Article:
After pricing out the possibility of another rate hike this year, Tuesday’s stronger than expected reading on Consumer Prices whipsawed bond traders, forcing them to price back in the possibility of a rate hike as early as next month.
Adding to the ever-shifting mood, Federal Reserve official Dennis Lockhart suggested the markets may see one, two, or even three rate hikes this year, more than the market currently anticipates, further destabilizing the already fragile market’s emotional state.
It’s is true that readings on inflation have risen of late, with core Consumer Prices, which exclude volatile food and energy costs, touching, or even mildly exceeding the Fed’s 2 percent objective.
However, the Fed’s preferred measure of overall inflation, the core PCE Deflator, remains a few tenths of a percent below target, suggesting patience may still be a virtue.
With raw materials costs rebounding, from oil to steel to copper, there is likely more inflation pressure in the pipeline.
However, in my opinion, inflation pressures appear “transitory,” just as the Fed has suggested that deflationary pressures appeared to be.
Oil, in my view, is not destined to remain near $50 per barrel. The price has nearly doubled from its lows of $26.05 earlier in the year, due largely to supply outages in Libya, Nigeria, Iraq and Canada.
This has caused a temporary deficit in daily production, but the overall glut of oil, around the world, remains near record levels. That is evidenced by rising costs for oil storage, which is in greater demand than oil itself. I expect oil to fall back toward $30 by the end of the year, or maybe even $20, which has been my target for quite some time.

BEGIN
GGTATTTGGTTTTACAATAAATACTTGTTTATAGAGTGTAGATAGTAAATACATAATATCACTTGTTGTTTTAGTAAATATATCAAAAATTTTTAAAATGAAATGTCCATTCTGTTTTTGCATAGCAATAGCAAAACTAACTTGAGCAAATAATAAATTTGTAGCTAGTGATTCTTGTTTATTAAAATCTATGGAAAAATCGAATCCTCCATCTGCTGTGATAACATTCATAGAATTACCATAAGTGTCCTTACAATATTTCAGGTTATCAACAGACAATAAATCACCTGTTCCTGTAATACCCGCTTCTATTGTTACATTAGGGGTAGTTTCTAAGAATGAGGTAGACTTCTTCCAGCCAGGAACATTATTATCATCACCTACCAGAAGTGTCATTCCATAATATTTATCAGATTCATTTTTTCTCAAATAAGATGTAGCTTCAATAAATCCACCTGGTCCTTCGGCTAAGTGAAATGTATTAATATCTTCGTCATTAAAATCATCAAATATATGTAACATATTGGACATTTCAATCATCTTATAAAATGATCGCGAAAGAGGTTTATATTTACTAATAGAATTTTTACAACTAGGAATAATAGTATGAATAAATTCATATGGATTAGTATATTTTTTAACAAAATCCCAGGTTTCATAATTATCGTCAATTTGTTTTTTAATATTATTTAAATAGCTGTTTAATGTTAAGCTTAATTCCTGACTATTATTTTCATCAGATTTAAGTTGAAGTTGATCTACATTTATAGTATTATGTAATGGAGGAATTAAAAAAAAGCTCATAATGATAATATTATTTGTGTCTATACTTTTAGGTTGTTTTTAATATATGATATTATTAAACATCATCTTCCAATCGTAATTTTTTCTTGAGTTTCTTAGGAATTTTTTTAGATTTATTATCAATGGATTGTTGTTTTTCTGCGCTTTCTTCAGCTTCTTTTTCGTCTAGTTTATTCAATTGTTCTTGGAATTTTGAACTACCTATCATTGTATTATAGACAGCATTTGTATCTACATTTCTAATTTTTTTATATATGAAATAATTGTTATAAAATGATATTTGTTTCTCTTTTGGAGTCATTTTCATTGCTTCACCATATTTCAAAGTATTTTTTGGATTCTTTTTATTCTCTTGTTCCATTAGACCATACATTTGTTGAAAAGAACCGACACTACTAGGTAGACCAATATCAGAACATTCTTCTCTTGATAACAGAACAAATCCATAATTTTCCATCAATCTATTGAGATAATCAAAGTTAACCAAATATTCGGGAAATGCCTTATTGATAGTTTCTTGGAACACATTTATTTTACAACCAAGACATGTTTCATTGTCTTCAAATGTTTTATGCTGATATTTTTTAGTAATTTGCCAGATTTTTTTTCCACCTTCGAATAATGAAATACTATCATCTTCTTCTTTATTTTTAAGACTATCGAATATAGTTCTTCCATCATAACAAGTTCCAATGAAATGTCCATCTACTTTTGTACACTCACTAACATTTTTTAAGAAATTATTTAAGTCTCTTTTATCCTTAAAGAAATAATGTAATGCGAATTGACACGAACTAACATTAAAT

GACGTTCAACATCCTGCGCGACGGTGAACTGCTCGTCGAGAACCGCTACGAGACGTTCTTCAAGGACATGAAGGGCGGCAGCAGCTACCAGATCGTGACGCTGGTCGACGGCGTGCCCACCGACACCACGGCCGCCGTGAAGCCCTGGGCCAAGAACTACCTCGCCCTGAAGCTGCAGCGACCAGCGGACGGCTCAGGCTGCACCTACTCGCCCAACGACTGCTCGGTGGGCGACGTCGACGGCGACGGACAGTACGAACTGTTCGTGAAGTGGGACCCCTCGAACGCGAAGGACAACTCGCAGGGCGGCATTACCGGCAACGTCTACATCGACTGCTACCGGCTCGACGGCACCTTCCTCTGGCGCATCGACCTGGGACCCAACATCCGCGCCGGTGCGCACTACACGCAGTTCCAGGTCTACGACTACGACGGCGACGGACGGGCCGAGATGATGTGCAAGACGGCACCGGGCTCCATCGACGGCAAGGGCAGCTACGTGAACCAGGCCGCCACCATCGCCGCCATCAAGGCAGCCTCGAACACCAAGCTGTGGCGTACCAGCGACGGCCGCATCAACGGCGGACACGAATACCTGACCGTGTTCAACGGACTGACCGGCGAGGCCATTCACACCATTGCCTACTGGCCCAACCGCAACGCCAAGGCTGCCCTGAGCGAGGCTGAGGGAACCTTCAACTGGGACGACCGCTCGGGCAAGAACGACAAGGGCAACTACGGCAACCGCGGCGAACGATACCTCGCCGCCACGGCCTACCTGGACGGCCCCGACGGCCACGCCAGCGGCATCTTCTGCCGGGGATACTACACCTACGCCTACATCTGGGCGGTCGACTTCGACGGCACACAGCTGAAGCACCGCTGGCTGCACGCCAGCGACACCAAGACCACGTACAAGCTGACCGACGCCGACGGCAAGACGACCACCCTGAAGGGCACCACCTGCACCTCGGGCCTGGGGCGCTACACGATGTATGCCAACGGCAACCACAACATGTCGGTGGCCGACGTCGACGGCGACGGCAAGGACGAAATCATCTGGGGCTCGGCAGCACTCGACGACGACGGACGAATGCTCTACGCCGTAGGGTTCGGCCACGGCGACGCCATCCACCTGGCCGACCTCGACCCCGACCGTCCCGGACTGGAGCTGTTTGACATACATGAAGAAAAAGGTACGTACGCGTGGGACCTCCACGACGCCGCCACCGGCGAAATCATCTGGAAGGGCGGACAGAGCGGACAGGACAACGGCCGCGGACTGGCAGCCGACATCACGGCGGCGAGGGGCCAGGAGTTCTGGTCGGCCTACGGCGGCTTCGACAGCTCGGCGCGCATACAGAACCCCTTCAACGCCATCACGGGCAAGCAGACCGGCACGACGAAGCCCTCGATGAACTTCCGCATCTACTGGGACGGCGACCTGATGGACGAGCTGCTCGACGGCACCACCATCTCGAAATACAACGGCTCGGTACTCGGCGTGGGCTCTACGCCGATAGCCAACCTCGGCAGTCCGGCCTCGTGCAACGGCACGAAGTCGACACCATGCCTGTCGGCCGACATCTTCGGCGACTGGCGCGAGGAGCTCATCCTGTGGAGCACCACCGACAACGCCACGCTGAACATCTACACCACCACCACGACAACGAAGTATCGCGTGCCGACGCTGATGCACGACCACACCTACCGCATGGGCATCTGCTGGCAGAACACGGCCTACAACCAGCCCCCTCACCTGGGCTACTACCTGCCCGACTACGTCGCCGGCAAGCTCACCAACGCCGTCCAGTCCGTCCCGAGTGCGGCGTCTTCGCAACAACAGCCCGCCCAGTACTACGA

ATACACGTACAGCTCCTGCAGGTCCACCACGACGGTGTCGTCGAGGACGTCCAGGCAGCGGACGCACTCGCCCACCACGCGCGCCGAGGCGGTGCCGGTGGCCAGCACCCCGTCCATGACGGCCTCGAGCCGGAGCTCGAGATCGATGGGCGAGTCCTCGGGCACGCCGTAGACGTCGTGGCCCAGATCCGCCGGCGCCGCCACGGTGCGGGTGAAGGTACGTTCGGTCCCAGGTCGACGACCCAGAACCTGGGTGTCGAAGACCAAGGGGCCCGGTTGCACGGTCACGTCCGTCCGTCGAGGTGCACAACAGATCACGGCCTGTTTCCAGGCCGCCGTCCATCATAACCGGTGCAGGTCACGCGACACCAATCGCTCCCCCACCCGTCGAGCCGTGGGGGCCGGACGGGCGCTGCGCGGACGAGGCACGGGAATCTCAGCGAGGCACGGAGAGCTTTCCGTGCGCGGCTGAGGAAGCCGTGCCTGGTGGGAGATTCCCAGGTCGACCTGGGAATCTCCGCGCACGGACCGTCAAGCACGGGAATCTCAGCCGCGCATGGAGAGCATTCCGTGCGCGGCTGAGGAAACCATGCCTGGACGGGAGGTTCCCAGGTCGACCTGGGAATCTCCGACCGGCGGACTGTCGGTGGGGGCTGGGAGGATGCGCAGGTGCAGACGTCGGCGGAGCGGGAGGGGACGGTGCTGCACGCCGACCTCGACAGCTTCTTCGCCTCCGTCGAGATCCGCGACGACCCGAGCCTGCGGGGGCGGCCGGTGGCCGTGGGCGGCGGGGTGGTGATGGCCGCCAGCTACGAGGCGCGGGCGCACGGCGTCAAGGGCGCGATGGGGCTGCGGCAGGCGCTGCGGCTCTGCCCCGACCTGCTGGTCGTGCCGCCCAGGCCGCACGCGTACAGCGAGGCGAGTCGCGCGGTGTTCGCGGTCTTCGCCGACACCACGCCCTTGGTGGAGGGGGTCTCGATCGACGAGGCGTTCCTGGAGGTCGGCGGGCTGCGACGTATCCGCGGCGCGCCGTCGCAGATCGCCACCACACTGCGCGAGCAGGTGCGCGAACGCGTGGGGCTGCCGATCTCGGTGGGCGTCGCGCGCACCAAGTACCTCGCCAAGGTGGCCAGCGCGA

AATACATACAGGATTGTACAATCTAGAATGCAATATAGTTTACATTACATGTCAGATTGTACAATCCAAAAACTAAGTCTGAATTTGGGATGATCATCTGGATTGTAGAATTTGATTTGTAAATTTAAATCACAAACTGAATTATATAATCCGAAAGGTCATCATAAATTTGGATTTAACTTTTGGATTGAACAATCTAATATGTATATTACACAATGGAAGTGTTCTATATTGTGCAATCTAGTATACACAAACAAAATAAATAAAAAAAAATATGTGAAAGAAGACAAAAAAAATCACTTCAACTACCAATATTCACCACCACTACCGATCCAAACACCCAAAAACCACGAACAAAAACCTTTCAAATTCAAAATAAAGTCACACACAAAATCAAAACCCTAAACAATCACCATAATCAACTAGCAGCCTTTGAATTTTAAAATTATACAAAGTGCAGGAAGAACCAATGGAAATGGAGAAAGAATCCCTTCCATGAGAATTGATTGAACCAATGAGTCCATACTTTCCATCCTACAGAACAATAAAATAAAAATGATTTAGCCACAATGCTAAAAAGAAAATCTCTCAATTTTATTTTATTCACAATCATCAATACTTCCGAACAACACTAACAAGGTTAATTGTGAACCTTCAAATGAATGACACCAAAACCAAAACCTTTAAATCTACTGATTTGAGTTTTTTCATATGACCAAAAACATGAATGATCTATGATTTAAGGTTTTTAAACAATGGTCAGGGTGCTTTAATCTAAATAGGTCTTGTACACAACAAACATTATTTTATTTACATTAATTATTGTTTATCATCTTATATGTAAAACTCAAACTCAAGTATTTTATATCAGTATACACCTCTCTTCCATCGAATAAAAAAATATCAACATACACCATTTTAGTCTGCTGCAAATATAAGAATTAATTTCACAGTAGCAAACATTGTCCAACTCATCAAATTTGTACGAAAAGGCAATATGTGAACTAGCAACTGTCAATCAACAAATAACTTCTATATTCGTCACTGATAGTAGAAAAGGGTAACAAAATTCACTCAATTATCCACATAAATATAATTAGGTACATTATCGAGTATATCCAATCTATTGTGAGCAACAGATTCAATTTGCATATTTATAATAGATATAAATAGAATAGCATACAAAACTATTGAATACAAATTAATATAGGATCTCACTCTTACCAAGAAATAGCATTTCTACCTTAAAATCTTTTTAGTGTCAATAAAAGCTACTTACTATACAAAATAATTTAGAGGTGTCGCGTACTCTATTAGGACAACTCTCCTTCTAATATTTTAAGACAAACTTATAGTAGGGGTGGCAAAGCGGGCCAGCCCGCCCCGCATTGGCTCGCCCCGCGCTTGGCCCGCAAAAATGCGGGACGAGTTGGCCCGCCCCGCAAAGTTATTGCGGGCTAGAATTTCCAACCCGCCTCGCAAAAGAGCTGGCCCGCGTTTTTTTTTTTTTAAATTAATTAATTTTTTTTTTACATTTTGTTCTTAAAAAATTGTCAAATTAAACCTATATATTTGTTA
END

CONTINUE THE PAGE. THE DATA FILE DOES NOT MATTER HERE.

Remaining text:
As for the rebound in other raw materials prices, some of that may be the result of casino-like action in the Chinese commodities markets, where aggressive futures trading drove iron ore, steel, and even egg futures, dramatically higher before crashing again.
I may sound like a broken record, but inflation remains a phantom problem. The ghost of economies past, particularly that of the 1970s, continues to haunt the hallowed halls of the Fed. But the wage/price spiral that some Fed officials still fear occurred in an environment that bears no resemblance to today’s economy.
Financial deflation and technological disinflation remain the larger factors in a weak global economy.
In addition, despite some mildly stronger than expected data on Tuesday, the U.S. economy appears to be decelerating. And, the rest of the world is hardly operating at full capacity.
The U.S. economy probably could withstand another quarter-point rate hike, as an inoculation against incipient inflation … probably.
But in truth, the process of normalizing interest rate policy remains data dependent and dependent, as well, on a strengthening global economy, for which there is no convincing data at all.
(Japan’s economy expanded last quarter, some long-overdue good news, but it’s far from breaking out at some sort of earth moving pace.)
I still believe the Fed can afford to wait. The flattening of the yield curve, which is intensifying, is a bond market signal that a rate hike could be imminent. But it’s also a signal that suggests tighter policy will slow the economy even further.
Commentary by Ron Insana, a CNBC and MSNBC contributor and the author of four books on Wall Street. Follow him on Twitter @rinsana.
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